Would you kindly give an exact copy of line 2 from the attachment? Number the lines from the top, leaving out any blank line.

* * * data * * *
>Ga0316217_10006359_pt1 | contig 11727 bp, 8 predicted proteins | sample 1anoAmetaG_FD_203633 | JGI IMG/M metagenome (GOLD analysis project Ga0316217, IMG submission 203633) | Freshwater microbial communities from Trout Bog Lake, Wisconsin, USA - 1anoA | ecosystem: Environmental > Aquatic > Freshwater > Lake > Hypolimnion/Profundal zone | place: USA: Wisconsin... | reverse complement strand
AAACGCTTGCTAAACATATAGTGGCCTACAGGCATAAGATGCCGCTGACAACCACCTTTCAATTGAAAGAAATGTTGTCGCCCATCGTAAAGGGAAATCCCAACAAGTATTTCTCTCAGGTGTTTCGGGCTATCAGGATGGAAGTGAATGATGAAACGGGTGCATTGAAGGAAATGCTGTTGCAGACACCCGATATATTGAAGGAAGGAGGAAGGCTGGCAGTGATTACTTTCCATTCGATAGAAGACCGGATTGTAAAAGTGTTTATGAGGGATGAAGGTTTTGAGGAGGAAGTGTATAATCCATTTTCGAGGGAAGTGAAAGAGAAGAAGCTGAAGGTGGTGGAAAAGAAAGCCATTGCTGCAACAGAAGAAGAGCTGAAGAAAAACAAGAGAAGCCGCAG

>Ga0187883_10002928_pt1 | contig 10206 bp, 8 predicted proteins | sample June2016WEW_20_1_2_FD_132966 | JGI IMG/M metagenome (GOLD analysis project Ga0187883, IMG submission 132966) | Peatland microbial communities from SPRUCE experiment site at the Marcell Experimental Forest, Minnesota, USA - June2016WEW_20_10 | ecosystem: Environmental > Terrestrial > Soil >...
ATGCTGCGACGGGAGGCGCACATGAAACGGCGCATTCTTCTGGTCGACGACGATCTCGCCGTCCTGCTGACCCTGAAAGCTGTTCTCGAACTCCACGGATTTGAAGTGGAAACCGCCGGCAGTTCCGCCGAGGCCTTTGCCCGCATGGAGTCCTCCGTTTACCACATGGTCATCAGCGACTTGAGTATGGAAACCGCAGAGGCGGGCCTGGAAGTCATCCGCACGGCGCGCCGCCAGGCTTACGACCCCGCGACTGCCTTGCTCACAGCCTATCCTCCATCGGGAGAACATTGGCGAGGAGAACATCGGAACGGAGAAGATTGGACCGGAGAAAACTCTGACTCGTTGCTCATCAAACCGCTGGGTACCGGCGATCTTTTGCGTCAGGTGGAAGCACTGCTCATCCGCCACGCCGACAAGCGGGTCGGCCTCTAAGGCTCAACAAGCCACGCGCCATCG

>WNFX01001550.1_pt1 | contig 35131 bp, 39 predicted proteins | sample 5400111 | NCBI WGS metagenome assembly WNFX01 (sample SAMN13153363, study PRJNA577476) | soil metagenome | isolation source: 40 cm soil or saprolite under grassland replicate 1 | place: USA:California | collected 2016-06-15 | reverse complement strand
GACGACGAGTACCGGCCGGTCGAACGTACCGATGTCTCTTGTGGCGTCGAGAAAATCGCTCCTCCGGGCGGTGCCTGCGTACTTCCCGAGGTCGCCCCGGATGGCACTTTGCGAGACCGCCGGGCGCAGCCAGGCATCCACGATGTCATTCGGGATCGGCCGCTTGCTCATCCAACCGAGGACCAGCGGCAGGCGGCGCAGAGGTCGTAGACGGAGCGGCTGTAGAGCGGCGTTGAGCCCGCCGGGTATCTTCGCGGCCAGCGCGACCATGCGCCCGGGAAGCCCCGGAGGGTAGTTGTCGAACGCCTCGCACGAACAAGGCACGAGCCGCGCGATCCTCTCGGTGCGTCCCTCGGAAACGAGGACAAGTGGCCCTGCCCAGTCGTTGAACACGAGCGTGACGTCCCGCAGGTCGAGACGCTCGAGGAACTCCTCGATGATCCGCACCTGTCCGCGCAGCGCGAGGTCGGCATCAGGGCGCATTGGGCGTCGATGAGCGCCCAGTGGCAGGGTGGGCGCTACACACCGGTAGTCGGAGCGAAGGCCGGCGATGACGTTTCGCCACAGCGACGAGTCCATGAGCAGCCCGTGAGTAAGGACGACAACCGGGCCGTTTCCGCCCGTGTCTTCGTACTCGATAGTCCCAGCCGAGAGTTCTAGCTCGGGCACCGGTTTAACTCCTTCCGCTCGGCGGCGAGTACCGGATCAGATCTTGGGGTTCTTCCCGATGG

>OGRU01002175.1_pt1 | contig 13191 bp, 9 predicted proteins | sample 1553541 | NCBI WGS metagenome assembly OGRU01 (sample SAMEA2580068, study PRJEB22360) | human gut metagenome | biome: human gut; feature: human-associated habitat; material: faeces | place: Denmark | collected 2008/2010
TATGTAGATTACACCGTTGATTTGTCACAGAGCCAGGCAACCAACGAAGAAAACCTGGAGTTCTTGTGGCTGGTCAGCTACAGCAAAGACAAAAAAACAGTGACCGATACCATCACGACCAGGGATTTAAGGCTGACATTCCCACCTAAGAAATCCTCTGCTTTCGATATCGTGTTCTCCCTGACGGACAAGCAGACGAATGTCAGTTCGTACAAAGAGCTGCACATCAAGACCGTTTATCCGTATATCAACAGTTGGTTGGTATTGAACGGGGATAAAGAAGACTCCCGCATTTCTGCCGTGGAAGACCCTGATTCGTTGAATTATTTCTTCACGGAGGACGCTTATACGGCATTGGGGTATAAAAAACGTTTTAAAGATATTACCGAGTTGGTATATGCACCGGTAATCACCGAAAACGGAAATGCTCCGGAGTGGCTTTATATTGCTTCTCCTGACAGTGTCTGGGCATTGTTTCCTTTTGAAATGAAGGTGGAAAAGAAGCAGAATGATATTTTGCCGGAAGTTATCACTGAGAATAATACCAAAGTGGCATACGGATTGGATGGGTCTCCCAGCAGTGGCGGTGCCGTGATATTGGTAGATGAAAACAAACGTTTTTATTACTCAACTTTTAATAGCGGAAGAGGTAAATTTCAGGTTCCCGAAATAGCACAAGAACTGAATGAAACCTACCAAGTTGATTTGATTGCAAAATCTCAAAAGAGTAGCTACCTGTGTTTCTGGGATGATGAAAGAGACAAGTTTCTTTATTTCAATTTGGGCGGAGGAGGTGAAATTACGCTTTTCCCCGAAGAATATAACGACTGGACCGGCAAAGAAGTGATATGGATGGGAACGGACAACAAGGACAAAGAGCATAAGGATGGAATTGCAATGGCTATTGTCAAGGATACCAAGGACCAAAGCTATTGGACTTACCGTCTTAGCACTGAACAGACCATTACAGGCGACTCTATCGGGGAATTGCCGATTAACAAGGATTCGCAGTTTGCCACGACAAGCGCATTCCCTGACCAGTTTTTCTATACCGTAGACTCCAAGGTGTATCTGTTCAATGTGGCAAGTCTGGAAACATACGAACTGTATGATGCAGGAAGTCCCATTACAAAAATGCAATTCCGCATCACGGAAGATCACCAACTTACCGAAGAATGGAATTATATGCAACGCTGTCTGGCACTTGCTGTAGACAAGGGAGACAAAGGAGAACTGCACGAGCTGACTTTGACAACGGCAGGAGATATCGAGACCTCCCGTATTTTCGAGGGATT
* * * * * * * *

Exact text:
AAACGCTTGCTAAACATATAGTGGCCTACAGGCATAAGATGCCGCTGACAACCACCTTTCAATTGAAAGAAATGTTGTCGCCCATCGTAAAGGGAAATCCCAACAAGTATTTCTCTCAGGTGTTTCGGGCTATCAGGATGGAAGTGAATGATGAAACGGGTGCATTGAAGGAAATGCTGTTGCAGACACCCGATATATTGAAGGAAGGAGGAAGGCTGGCAGTGATTACTTTCCATTCGATAGAAGACCGGATTGTAAAAGTGTTTATGAGGGATGAAGGTTTTGAGGAGGAAGTGTATAATCCATTTTCGAGGGAAGTGAAAGAGAAGAAGCTGAAGGTGGTGGAAAAGAAAGCCATTGCTGCAACAGAAGAAGAGCTGAAGAAAAACAAGAGAAGCCGCAG